Canada On Wheels

Toronto in May is wonderful. It has much to recommend it, and curious signage is only the beginning: there are beautiful gardens, nice beaches (though Lake Ontario is still slightly chilly), great food, decent public transportation, and quite possibly the best coffee in the world.

Of course, I’m going to start with the signs.

In case you were wondering how to tell someone to fasten their seatbelt in French…here you go!

I wish bilingualism was more common in the U.S. So many other countries seem to manage it, why can’t we? Then again, they also manage to teach reading, writing, math, and science such that more than 60% of fourth- and eighth-graders can pass standardized tests at an acceptable level – another goal we can’t seem to reach. Pretty soon they’re going to have to rename it the Leev No Childe Beehynde act. Wait, that looks like Old English by way of The Pretenders. Ugh. Moving on…

Welcome to Canada!

This was an instant favorite, of course: TRAFFIC CALMING ZONE. This message brought to you by a friendly green and orange turtle.

Strictly speaking this is neither a sign nor graffiti, but I wish we had mint lemonade in bottles here. Then again, it’s easy enough to make lemonade and stick a few fresh mint leaves in, if you happen to have a mint plant. (A word to the wise: plant mint in a pot unless you want it to take over your garden like Alexander the Great sweeping across the Persian Empire. It’s that invasive.)

I put this question to you in all seriousness: WHAT? Of COURSE bikes are on wheels! They aren’t much use if they don’t have wheels, are they? (“Why the f— do I want a caravan that’s got no f—in’ wheels?” –Snatch) You wouldn’t have a auto dealership called “Cars on Wheels,” would you? IT MAKES NO SENSE.

Can’t be really upset at them for long though, as they have this chalkboard out front:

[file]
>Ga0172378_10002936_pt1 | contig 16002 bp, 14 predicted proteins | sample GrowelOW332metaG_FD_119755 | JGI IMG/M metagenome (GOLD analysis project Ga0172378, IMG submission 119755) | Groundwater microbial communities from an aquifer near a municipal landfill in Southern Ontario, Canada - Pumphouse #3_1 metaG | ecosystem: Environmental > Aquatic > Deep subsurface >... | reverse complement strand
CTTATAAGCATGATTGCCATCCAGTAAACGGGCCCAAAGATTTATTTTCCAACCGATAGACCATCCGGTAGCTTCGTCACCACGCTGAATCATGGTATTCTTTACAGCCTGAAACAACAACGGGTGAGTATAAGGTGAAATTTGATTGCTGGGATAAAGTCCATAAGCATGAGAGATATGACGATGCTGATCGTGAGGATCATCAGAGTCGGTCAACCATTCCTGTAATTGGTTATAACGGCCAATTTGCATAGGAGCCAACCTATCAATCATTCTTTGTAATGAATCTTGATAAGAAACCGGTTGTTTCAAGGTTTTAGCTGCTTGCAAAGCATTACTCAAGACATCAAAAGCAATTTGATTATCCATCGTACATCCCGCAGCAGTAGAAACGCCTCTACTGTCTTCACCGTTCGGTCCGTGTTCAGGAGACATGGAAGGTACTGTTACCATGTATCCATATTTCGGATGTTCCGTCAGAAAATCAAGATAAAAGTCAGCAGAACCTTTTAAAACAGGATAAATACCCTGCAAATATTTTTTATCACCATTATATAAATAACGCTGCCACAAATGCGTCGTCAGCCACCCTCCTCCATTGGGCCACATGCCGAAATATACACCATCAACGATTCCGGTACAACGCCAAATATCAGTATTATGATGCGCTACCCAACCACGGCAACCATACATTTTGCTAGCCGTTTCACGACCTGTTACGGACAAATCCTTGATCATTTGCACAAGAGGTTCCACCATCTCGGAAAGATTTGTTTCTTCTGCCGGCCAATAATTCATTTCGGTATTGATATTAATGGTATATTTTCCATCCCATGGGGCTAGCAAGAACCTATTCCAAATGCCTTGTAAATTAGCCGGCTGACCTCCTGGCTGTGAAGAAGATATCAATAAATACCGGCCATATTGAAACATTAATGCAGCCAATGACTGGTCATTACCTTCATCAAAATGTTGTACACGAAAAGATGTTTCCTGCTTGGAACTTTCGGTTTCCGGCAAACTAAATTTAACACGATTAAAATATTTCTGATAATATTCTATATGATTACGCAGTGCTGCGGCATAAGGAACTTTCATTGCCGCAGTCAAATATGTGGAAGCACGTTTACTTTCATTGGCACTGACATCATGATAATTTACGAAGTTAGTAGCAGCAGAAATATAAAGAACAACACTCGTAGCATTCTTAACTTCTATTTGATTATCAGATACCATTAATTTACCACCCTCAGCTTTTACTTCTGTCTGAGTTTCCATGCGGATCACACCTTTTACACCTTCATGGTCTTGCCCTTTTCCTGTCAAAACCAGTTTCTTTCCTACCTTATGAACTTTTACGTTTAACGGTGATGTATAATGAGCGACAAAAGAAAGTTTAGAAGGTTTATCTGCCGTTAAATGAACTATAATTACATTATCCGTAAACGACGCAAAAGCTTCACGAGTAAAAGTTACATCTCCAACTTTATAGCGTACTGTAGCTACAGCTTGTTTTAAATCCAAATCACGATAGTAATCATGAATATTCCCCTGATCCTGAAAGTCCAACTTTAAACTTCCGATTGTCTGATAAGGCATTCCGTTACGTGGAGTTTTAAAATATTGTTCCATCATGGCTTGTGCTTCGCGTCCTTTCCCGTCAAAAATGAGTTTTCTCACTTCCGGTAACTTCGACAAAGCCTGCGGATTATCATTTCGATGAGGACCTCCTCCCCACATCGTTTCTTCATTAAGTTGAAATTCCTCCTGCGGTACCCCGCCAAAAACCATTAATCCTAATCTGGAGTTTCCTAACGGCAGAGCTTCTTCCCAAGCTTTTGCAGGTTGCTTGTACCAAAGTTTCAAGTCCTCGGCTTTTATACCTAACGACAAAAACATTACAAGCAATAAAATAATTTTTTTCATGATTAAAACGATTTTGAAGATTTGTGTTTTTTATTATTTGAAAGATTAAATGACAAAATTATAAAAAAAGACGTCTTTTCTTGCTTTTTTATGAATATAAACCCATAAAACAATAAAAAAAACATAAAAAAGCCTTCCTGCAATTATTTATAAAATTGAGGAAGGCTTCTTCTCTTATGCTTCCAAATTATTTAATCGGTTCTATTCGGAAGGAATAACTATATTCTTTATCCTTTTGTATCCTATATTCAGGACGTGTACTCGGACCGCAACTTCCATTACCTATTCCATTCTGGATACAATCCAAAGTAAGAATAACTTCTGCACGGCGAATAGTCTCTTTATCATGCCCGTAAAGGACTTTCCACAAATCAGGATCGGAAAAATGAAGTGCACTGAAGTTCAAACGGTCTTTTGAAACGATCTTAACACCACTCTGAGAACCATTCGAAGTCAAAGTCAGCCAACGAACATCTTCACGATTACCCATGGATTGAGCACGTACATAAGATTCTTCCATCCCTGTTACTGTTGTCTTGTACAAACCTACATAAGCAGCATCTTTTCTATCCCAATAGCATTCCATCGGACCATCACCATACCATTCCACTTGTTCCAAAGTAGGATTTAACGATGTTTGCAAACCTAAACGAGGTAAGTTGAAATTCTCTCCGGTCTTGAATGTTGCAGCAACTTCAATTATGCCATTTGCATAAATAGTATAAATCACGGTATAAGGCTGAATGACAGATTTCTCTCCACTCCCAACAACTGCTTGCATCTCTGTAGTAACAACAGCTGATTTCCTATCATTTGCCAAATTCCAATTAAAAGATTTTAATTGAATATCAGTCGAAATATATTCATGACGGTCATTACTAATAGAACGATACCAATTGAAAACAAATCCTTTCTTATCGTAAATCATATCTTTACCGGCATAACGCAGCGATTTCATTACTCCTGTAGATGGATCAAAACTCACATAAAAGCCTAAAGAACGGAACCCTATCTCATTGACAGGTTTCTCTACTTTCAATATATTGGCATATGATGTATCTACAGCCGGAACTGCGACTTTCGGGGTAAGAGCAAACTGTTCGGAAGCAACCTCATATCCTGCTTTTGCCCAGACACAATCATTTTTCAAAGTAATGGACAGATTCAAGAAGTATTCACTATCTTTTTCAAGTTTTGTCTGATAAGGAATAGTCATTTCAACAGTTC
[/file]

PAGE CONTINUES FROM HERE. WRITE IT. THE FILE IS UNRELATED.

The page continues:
Fine, I’ll smile…but I still think your name is silly.

Aww, no love for the birds.

Brooklyn needs about 800 of these.

A nice Alice Walker quote on their sign: “If a book doesn’t make us better, then what on earth is it for?”

I love this. Only in Canada: “This is a natural ice rink area.”

On the streetcar, just like they used to say on the school bus, but a bit more lenient (we weren’t allowed to stick our heads or legs out, either).

Some wonderful graffiti: “think that you might be wrong.” Has the writer just left off the “I”? Or is he (or she) gently nudging the reader to consider alternate viewpoints?

Again, not a sign or graffiti, but pretty cool, and I couldn’t think what other category to file it under…it certainly isn’t a flower. This lives in the aforementioned coffee shop.



Why have a boring old concrete underpass when you can have this?

The “eh” list…with a maple leaf. (Saw this in a branch of the Toronto public library.)

Down near the harbor there were these wavy sidewalks (hard to tell in this picture). Very cool-looking but make walking more dangerous apparently.

For the record, I did not do this, but I totally approve. (You can tell it wasn’t me, because I never write in black if I can avoid it, and that’s not my handwriting. Also I wouldn’t have capitalized the D without capitalizing the rest of the word as well.)

The best for last, my favorite…I just cannot get enough of this sign.

Canada Part II coming soon.

What I’m reading: Slammerkin, Emma Donoghue; Gone, Baby, Gone by Dennis Lehane; This Book is Overdue!: How Librarians and Cybrarians Can Save Us All by Marilyn Johnson
What I’m listening to: Let It Be and Tim, The Replacements


Leave a comment

Filed under elsewhere, graffiti, road signs

Leave a Reply

Fill in your details below or click an icon to log in: Logo

You are commenting using your account. Log Out / Change )

Twitter picture

You are commenting using your Twitter account. Log Out / Change )

Facebook photo

You are commenting using your Facebook account. Log Out / Change )

Google+ photo

You are commenting using your Google+ account. Log Out / Change )

Connecting to %s